Inability to show unusual or extraordinary exertion shuts down officer's claim
Verburg v. Labor Commission and Ogden City Police Dept., No. 20080139-CA (Utah Ct. App. 10/30/08, unpublished).
What it means: Under Utah law, if an employer establishes that a preexisting condition contributed to an employee's injury, the employee must prove that he was engaged in unusual or extraordinary exertion when his injury occurred.
A police officer with a preexisting cervical injury hit his head while getting into his patrol car. His vision "went dark" for a short time and his pain increased for weeks after the accident. The board reversed an administrative law judge's determination that the officer was entitled to workers' compensation benefits. Because the officer had a preexisting cervical injury, he was not entitled to workers' compensation unless he demonstrated that his injury was the result of unusual or extraordinary exertion. The Court of Appeals upheld the denial of the claim. The officer failed to demonstrate that the impact he experienced "was in any way greater than a typical, everyday bump on the head." It also highlighted the commission's explanation that the officer's exertion was difficult to characterize because "there is no way to determine the force with which he hit his head on his car door."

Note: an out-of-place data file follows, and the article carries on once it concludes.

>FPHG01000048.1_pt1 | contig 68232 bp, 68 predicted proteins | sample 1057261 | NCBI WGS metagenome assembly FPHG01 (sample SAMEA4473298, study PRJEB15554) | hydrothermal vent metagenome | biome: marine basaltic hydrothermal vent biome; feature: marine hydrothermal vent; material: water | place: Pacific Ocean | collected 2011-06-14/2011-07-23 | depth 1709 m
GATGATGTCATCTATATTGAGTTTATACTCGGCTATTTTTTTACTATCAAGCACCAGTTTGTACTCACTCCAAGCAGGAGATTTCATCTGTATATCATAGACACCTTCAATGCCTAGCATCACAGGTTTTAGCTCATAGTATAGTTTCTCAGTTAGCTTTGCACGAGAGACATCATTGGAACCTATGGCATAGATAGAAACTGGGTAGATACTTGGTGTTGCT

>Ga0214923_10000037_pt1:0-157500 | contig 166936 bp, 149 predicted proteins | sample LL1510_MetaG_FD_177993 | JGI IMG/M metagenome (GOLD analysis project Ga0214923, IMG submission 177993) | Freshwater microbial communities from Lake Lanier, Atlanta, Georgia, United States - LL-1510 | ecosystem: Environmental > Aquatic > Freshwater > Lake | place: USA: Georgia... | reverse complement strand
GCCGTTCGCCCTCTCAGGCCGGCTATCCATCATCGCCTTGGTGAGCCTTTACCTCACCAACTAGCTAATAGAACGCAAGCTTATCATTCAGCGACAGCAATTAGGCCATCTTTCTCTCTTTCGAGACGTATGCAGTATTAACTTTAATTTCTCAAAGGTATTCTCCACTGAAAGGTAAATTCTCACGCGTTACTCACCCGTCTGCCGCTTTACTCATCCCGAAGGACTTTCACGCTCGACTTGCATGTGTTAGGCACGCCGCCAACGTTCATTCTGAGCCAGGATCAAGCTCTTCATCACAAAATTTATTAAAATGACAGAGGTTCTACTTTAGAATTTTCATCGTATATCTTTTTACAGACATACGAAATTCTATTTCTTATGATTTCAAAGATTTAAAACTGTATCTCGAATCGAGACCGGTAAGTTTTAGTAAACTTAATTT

December 1, 2008
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